Important:

Wear gloves and a mask to handle any samples that you suspect may contain excreta.

Procedures

  • If the amount of excreta is not excessive, determine the kernel count.
  • If the kernel count is excessive, determine the weight of excreta as a percentage of the net weight of the sample.
Fertilizer pellets (FERT PLTS)

Fertilizer pellets (FERT PLTS)

Fertilizer pellets are a manufactured plant nutrient product used by producers in the production of grain. They are typically small, round or irregular shaped and usually white, grey, brown, pink or reddish in colour.

Note:

Canadian Grain Commission personnel should refer to ISO national work instruction “Suspect Contaminated Grain, Handling Procedures” for procedures to be followed when handling samples containing fertilizer pellets.

Procedures

  • Handpick any fertilizer pellets and determine the concentration basis the net working sample.
  • Fertilizer pellets are considered as a separate grading factor in all grades of domestic mustard seed.
    • Grades of domestic mustard seed may contain one fertilizer pellet in 1000 g, including samples of commercially clean mustard seed.
    • Samples containing one fertilizer pellet per 500 g up to 1.0% are graded Domestic Mustard Seed, Sample Canada (Class) Account Fertilizer Pellets.
    • Samples containing fertilizer pellets in excess of 1.0% of the net sample weight are graded Domestic Mustard Seed, Held IP Suspect Contaminated Grain.

Important:

For samples between 500 and 1000 g - if the sample contains one fertilizer pellet, the sample grades Domestic Mustard Seed, Sample Canada (Class) Account Fertilizer Pellets. If the sample contains no fertilizer pellets, it is considered to be within the grade tolerance.

Fireburnt kernels (FBNT)

Fireburnt kernels (FBNT)

Samples that show any evidence of being charred or scorched by fire are considered fireburnt. Evidence includes odour, pieces of charred wood, and so on. Fireburnt seeds pop when crushed.

Procedures

Samples considered fireburnt are graded Domestic Mustard Seed, Sample Canada (Class) Account Fireburnt.

Frost

Frost

See Damage.

Green

Green

See Distinctly green.

Heated kernels (HTD)

Heated kernels (HTD)

Heated refers only to seeds that are distinctly heated or badly binburnt. Heated seeds have a heated odour.

Crushed seeds may be

  • Black—badly binburnt
  • Dark chocloate brown—distinctly heated
  • Light tan—slightly damaged from oxidation. If they have an odour or are present with brown or black crushed seeds, they are considered heated. Otherwise, they are included in Total damage, not heated.

Procedures

  1. Examine 500 seeds for evidence of heating.
  2. If no heated seeds detected, assess crushes for other damage. See Damage.
  3. If at least 1 heated seed is detected, crush and assess an additional 500 seeds for heated seeds.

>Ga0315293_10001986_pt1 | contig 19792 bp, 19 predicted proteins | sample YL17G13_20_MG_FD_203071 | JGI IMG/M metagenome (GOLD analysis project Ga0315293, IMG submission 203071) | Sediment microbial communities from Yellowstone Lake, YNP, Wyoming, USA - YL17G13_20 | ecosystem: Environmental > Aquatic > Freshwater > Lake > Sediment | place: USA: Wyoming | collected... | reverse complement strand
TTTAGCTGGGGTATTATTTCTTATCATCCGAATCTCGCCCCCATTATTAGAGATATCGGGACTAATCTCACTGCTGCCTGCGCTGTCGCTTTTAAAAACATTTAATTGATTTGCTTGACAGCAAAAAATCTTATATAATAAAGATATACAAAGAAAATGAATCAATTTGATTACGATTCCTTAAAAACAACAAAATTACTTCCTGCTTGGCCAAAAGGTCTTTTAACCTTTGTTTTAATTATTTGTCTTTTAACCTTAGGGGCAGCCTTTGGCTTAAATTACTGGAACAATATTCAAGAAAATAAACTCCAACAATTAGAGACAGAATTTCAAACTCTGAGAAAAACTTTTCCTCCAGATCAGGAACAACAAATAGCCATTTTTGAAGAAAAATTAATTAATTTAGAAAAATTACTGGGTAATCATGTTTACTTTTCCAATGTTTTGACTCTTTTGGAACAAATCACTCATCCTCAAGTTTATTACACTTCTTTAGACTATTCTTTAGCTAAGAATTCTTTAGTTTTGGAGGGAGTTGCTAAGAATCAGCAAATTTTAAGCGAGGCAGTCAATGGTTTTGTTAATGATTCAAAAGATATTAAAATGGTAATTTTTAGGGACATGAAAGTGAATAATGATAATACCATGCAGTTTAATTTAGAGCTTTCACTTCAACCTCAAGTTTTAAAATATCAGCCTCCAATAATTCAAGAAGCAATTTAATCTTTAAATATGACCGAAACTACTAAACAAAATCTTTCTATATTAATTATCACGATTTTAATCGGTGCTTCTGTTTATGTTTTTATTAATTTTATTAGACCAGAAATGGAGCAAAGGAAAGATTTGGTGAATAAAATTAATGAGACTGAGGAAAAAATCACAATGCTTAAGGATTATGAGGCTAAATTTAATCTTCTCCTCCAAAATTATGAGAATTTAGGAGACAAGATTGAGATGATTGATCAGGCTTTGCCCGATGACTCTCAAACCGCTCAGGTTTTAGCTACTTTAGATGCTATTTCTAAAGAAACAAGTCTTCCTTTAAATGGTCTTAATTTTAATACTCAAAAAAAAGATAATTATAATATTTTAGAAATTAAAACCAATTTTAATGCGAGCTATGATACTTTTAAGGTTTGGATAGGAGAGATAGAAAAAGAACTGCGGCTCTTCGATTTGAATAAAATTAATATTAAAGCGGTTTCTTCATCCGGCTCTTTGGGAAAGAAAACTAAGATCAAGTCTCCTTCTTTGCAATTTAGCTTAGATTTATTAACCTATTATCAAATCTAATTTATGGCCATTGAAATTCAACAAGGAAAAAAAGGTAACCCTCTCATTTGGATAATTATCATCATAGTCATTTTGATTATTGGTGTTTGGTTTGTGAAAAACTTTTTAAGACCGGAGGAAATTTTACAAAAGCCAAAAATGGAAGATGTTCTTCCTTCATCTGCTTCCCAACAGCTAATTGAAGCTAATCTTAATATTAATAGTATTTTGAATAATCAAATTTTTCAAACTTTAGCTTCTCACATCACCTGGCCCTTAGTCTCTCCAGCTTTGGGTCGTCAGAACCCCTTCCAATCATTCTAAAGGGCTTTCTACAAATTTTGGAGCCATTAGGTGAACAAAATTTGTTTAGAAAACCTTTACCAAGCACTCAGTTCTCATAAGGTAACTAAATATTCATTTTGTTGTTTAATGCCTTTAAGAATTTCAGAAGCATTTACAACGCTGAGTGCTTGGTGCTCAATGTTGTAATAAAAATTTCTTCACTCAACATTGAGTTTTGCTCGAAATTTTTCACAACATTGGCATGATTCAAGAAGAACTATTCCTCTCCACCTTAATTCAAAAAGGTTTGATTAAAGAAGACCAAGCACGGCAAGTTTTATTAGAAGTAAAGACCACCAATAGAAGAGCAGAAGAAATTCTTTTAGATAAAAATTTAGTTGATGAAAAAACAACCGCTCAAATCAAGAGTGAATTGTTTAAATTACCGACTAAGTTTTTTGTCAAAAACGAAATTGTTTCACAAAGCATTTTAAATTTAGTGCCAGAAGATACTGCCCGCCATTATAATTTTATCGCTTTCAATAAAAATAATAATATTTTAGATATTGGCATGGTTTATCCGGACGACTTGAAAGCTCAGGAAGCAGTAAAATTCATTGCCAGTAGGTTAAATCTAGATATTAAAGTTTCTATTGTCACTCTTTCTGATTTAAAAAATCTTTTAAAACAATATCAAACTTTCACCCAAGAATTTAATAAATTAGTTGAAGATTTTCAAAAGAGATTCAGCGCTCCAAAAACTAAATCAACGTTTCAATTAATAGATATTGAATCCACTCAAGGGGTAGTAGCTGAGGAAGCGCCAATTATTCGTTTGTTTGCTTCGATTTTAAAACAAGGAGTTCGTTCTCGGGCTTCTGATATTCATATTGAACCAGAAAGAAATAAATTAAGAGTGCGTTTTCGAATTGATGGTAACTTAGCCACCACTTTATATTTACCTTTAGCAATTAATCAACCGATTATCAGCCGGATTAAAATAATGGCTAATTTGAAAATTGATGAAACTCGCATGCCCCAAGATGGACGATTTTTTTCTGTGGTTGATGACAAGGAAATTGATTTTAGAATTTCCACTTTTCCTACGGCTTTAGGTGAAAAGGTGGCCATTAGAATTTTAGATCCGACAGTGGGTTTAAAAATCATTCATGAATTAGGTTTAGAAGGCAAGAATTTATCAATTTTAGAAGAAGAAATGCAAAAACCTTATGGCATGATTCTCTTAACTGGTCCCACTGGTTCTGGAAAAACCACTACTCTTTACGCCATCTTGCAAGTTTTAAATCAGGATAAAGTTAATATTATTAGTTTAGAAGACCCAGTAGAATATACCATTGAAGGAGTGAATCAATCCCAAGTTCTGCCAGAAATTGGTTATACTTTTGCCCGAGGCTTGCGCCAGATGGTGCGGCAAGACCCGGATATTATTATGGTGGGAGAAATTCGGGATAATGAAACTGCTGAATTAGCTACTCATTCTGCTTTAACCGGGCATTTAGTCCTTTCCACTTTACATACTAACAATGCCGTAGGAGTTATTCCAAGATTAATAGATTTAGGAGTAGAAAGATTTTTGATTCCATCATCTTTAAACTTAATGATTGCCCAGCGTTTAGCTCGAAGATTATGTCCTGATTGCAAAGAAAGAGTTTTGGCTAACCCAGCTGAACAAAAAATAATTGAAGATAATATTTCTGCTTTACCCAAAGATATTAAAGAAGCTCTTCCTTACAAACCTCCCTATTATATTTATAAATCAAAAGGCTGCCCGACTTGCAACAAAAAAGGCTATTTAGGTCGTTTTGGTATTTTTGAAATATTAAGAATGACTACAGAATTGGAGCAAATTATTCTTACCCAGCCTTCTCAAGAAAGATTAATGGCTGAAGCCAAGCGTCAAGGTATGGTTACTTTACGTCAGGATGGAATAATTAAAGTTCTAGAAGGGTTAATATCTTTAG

4. Heated seeds of other grains are included in the tolerance for Heated.
Inconspicuous admixture (INC ADMX)

Inconspicuous admixture (INC ADMX)

In brown and oriental mustard seed, inconspicuous admixture includes

  • Canola
  • Common wild mustard seed
  • Any other seeds that blend and are not readily identified

Important:

Grain inspectors are authorized to withhold grades on samples with unidentifiable admixtures until results of analyses are confirmed by seed analysts.

Insect Damage (I DMG)camera icon

Insect Damage (I DMG)

Insect damaged seeds are characterized by a perforation of the seed coat.

See Damage.

Brown mustard with insect damage
Brown mustard with insect damage
Brown mustard with insect damage
Brown mustard with insect damage
Oriental mustard with cabbage weevil damage
Oriental mustard with cabbage weevil damage
Mixed classes (MXD CL)

Mixed classes (MXD CL)

Samples are designated mixed classes when they contain sufficient quantities of other classes of mustard seed. See Other classes.

Odour (ODOR)

Odour (ODOR)

There is no numeric tolerance for odour. Consider

  • The basic quality of the sample
  • The type and degree of the odour
  • The presence of visible residue causing the odour
Heated, fireburnt and odour for domestic mustard seed
If odour is the grade determinant and there is . . . Then the grade is . . .
A distinct objectionable odour not associated with the quality of the grain, but not heated or fireburnt Domestic Mustard Seed, Sample Canada (Class), Account Odour
A distinct heated odour Domestic Mustard Seed, Sample Canada (Class), Account Heated
A distinct fireburnt odour Domestic Mustard Seed, Sample Canada (Class), Account Fireburnt
Other classes (OCL)

Other classes (OCL)

If a sample contains more than 10.0% other classes, it is designated Mixed. Mixed mustard seed is graded according to all specifications except other classes, as in Mustard Seed, No. 1 Canada Mixed.

Brown mustard seed

  • other classes are yellow and oriental mustard seed and Brassica Carinata.

Oriental mustard seed

  • other classes are yellow and brown mustard or Brassica Carinata.
Other class Tolerance
Brown mustard or Brown Brassica Carinata Working tolerance for seeds with brown hulls
  • For Canada No. 1 Oriental, 2.0%
  • For Canada No. 2, 3, 4 Oriental, 5.0%
Yellow mustard or Yellow Brassica Carinata Considered Mixed if sample contains more than 10.0% of yellow mustard seed

Yellow mustard seed

  • other classes are brown and oriental mustard seed or Brassica Carinata.
Other distinctly detrimental seeds (ODDET)

Other distinctly detrimental seeds (ODDET)

In yellow domestic mustard seed, the seeds listed below are considered Other distinctly detrimental seeds.

  • Ball mustard
  • Cleavers
  • Cockle
  • Dog mustard
  • Hare’s ear mustard
  • Stinkweed or pennycress
  • Tansy mustard
  • Tumbling mustard
  • Wild buckwheat
  • Wormseed mustard

Important:

Grain inspectors are authorized to withhold grades on samples with unidentifiable admixtures until results of analysis are confirmed by seed analysts.

Rime

Rime